Colorado voters approved the sale of legal marijuana thinking the revenues derived would go towards areas like schools or treatment for substance abuse. Instead, it’s possible that the marijuana tax money may be returned to them.
A Tuesday economic forecast from the state’s Legislative Council said that state spending is trending higher than previously estimated. If that holds true, under TABOR statutes, the higher spending could trigger a one-year refund on any new sources of revenue — like the taxes on marijuana.
“The idea of having to issue a refund or going back to voters hat in hand is disappointing,” said Sen. Pat Steadman, D-Denver, the vice-chair of the Joint Budget Committee, which hosted the briefing.
Creating a referendum asking voters if the state could keep the money from pot taxes is one possibility — another is that the issue won’t come up at all because the actual numbers won’t match the estimate.
“It’s a moving target, one with lots of interpretations,” said Natalie Mullis, the chief economist for the Legislative Council.
In June, 2013, the council forecast that state spending would be $12.08 billion dollars; on Tuesday that estimate was amended to $12.21 billion. Under TABOR rules, that $133 million difference would necessitate a refund of the revenues received from the pot taxes, about $54 million.
However, the state legislature could decide to not accept the Council’s prediction; on Tuesday, Gov. Hickenlooper’s office issued its own forecast, which says spending will be closer to the $12.08 figure and not trigger a TABOR refund.
The legislature could also ask the state’s Supreme Court to issue an opinion on how it would interpret the numbers and whether a refund would be required under TABOR rules, or it could accept the council’s forecast and decide this fall to ask citizens to vote to allow them to keep the money.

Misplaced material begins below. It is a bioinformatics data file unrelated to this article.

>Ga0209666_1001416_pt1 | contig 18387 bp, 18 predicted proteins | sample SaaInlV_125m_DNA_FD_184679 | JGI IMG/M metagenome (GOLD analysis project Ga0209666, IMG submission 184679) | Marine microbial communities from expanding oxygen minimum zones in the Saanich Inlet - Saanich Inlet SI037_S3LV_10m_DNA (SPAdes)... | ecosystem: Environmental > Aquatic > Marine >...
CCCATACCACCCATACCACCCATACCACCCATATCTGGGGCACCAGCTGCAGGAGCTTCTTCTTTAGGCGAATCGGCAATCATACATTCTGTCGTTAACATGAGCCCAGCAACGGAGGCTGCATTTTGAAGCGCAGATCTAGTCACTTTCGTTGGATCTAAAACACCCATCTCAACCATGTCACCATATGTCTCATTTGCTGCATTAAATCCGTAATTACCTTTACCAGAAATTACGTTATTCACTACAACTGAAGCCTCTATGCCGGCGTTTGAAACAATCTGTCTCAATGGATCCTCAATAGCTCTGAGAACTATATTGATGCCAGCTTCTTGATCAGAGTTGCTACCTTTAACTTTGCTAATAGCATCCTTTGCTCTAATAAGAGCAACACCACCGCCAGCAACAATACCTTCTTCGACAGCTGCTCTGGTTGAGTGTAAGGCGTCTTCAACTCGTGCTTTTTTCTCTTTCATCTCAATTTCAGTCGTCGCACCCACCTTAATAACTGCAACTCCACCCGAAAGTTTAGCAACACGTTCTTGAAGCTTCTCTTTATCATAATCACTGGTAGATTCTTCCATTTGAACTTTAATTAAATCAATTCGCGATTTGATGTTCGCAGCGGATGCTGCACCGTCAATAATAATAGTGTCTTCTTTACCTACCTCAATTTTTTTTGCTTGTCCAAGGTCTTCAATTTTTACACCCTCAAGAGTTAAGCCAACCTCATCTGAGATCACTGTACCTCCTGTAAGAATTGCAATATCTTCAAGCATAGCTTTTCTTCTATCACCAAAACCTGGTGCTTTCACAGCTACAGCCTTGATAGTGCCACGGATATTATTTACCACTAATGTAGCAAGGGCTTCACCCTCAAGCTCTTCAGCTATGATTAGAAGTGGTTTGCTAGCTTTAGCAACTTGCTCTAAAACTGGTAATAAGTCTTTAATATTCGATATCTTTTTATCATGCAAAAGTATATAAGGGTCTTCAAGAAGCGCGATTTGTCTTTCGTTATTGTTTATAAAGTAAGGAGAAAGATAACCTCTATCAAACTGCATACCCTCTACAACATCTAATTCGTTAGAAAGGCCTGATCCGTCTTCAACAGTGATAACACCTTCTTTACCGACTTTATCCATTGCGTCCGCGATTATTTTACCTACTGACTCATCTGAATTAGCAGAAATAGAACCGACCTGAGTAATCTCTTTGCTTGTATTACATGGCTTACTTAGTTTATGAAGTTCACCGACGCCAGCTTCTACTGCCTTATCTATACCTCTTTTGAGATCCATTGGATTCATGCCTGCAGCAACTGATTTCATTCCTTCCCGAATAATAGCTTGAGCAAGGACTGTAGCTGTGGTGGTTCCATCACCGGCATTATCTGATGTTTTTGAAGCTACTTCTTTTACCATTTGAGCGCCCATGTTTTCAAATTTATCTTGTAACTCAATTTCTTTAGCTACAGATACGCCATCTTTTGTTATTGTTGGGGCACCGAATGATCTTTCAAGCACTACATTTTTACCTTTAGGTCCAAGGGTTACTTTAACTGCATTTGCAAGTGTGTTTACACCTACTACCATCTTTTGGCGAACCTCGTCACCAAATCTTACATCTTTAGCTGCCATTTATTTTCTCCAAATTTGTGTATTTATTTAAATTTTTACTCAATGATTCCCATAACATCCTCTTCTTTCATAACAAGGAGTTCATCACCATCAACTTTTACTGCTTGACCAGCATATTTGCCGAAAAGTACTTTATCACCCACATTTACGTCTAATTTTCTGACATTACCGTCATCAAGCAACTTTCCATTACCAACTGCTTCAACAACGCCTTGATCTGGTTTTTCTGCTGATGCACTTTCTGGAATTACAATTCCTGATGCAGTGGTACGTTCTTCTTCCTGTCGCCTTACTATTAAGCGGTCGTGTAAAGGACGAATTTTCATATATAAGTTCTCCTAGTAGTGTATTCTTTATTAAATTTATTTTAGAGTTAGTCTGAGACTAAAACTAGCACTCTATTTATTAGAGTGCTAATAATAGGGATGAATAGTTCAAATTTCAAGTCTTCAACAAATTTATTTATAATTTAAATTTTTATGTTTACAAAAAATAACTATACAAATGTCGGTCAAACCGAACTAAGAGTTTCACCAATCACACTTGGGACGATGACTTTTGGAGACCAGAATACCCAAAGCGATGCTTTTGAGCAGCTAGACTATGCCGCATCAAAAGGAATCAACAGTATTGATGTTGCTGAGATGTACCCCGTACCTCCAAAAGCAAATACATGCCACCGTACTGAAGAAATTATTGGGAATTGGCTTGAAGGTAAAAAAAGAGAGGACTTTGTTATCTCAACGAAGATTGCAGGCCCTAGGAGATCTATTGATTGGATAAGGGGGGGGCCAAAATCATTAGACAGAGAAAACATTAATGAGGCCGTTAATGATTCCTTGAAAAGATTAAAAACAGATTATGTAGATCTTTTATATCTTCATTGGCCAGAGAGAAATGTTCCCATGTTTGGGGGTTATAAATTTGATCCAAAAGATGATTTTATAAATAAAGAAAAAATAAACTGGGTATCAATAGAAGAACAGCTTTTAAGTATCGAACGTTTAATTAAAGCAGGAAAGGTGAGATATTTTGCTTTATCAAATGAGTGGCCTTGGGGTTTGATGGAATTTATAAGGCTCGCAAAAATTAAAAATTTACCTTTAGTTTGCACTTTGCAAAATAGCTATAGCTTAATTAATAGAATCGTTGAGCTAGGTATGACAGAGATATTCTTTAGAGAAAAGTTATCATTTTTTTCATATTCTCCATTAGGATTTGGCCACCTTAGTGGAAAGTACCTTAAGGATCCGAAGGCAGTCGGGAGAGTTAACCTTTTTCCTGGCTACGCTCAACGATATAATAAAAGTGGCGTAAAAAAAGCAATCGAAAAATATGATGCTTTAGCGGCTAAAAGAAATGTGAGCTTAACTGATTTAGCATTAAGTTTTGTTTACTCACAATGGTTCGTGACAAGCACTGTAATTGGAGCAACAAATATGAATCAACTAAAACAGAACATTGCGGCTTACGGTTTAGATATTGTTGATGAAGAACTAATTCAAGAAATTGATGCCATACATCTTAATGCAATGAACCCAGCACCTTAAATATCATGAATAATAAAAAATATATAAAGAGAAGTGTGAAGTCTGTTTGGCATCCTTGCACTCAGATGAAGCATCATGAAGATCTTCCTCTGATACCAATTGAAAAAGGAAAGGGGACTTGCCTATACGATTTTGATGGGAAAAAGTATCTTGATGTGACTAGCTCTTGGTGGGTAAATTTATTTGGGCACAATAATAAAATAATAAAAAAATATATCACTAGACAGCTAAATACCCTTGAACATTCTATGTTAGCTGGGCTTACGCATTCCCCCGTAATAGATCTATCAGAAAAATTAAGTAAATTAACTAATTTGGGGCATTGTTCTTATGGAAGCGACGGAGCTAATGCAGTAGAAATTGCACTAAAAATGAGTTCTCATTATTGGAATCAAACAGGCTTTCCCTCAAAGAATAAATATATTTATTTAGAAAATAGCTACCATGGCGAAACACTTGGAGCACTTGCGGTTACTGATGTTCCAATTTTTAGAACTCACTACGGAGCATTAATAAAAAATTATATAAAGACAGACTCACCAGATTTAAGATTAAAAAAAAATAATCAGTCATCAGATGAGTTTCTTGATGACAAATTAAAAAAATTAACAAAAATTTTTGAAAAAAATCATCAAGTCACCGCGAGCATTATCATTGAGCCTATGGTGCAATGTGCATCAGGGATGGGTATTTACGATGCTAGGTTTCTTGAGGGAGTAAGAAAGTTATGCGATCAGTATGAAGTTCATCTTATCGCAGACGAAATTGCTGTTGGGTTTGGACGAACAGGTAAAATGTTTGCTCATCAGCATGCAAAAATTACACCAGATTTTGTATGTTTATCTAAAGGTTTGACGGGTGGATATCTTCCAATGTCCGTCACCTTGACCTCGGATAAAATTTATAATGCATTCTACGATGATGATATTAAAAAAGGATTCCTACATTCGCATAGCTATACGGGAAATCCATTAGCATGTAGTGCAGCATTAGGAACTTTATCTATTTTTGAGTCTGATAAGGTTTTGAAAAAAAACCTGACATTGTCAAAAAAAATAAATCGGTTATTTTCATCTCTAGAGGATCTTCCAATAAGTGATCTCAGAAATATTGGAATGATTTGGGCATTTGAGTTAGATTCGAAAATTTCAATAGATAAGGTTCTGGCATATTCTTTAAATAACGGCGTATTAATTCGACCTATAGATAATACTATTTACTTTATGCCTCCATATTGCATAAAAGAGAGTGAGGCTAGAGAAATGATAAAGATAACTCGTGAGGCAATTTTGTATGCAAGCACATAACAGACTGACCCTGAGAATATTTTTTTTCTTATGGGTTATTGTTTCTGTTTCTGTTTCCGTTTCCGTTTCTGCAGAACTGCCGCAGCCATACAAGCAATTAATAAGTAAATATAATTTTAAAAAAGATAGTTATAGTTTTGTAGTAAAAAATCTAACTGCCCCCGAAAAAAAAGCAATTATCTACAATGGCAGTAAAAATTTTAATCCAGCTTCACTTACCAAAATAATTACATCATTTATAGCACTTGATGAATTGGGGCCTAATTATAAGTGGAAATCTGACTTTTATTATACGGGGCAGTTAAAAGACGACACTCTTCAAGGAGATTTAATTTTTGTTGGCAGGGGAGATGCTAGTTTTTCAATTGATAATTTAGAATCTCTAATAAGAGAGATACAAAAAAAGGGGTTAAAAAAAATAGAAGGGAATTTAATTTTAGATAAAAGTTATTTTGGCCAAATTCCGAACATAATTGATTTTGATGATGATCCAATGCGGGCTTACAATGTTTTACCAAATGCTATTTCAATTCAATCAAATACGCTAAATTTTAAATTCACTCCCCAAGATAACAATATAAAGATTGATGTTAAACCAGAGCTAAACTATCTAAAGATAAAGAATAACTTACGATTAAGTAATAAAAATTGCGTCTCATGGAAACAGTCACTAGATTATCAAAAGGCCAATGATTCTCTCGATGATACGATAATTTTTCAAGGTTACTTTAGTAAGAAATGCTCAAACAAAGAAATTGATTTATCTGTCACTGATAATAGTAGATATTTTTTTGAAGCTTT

According to Mullis, a preliminary sense of what the actual spending is won’t come until September, with the final numbers arriving in late December or January.
On Wednesday, House Speaker Mark Ferrandino said his chamber was still deliberating how to react to the forecast.
“There’s still time to figure out what the right policy decision is,” he said.
The introduction of TABOR into the conversation recalled the controversy that arose in the wake of last fall’s floods, when the question of whether accepting federal relief funds counted against TABOR spending limits.
“The more I learn about TABOR the less I like it and the more insidious I think it is to state government,” said Rep. Cheri Gerou, R-Evergreen.
JBC Chairwoman Crisanta Duran, D-Denver, said situations like the flood recovery, or a possible pot refund are the reason why there should be conversations about revising TABOR. Ferrandino said that while wholesale changes aren’t likely for at least the next couple of years, there’s a chance that some tweaking may occur.
“As issues like the flood recovery come up, there could be conversations across the aisle,” he said. “There would be bipartisan support on some of the smaller issues to make changes that would avoid some of these unintended consequences.”